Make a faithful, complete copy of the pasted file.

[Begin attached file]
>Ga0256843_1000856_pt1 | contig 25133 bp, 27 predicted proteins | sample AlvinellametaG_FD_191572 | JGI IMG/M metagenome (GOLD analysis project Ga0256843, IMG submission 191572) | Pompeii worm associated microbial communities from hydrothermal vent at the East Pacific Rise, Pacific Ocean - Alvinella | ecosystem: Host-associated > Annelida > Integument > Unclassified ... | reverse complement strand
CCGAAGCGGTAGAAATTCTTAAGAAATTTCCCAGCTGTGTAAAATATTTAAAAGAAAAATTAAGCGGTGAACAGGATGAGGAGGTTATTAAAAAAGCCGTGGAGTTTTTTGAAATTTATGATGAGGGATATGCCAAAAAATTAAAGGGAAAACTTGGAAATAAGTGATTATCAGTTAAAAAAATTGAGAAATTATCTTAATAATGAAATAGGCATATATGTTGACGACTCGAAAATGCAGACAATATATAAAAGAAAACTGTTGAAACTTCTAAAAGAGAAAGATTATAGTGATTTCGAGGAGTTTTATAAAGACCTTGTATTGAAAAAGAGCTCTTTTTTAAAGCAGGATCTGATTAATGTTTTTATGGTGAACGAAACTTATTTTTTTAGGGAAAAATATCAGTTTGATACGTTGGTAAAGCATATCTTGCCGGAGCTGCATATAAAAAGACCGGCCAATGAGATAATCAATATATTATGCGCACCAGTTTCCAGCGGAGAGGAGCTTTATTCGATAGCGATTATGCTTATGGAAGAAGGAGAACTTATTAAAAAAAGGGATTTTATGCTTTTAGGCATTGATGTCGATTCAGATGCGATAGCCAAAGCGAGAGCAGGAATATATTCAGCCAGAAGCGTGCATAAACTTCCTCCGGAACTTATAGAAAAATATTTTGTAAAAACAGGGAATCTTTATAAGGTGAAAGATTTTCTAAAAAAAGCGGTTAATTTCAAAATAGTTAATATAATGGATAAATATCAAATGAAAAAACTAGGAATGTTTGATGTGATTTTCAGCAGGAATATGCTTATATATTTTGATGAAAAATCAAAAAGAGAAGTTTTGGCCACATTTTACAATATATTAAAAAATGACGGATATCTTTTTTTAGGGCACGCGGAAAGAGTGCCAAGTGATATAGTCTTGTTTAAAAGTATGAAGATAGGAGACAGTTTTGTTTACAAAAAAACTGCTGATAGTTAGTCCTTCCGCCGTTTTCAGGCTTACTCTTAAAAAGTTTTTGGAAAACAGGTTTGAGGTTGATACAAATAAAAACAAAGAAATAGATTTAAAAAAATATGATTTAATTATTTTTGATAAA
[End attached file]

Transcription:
>Ga0256843_1000856_pt1 | contig 25133 bp, 27 predicted proteins | sample AlvinellametaG_FD_191572 | JGI IMG/M metagenome (GOLD analysis project Ga0256843, IMG submission 191572) | Pompeii worm associated microbial communities from hydrothermal vent at the East Pacific Rise, Pacific Ocean - Alvinella | ecosystem: Host-associated > Annelida > Integument > Unclassified ... | reverse complement strand
CCGAAGCGGTAGAAATTCTTAAGAAATTTCCCAGCTGTGTAAAATATTTAAAAGAAAAATTAAGCGGTGAACAGGATGAGGAGGTTATTAAAAAAGCCGTGGAGTTTTTTGAAATTTATGATGAGGGATATGCCAAAAAATTAAAGGGAAAACTTGGAAATAAGTGATTATCAGTTAAAAAAATTGAGAAATTATCTTAATAATGAAATAGGCATATATGTTGACGACTCGAAAATGCAGACAATATATAAAAGAAAACTGTTGAAACTTCTAAAAGAGAAAGATTATAGTGATTTCGAGGAGTTTTATAAAGACCTTGTATTGAAAAAGAGCTCTTTTTTAAAGCAGGATCTGATTAATGTTTTTATGGTGAACGAAACTTATTTTTTTAGGGAAAAATATCAGTTTGATACGTTGGTAAAGCATATCTTGCCGGAGCTGCATATAAAAAGACCGGCCAATGAGATAATCAATATATTATGCGCACCAGTTTCCAGCGGAGAGGAGCTTTATTCGATAGCGATTATGCTTATGGAAGAAGGAGAACTTATTAAAAAAAGGGATTTTATGCTTTTAGGCATTGATGTCGATTCAGATGCGATAGCCAAAGCGAGAGCAGGAATATATTCAGCCAGAAGCGTGCATAAACTTCCTCCGGAACTTATAGAAAAATATTTTGTAAAAACAGGGAATCTTTATAAGGTGAAAGATTTTCTAAAAAAAGCGGTTAATTTCAAAATAGTTAATATAATGGATAAATATCAAATGAAAAAACTAGGAATGTTTGATGTGATTTTCAGCAGGAATATGCTTATATATTTTGATGAAAAATCAAAAAGAGAAGTTTTGGCCACATTTTACAATATATTAAAAAATGACGGATATCTTTTTTTAGGGCACGCGGAAAGAGTGCCAAGTGATATAGTCTTGTTTAAAAGTATGAAGATAGGAGACAGTTTTGTTTACAAAAAAACTGCTGATAGTTAGTCCTTCCGCCGTTTTCAGGCTTACTCTTAAAAAGTTTTTGGAAAACAGGTTTGAGGTTGATACAAATAAAAACAAAGAAATAGATTTAAAAAAATATGATTTAATTATTTTTGATAAA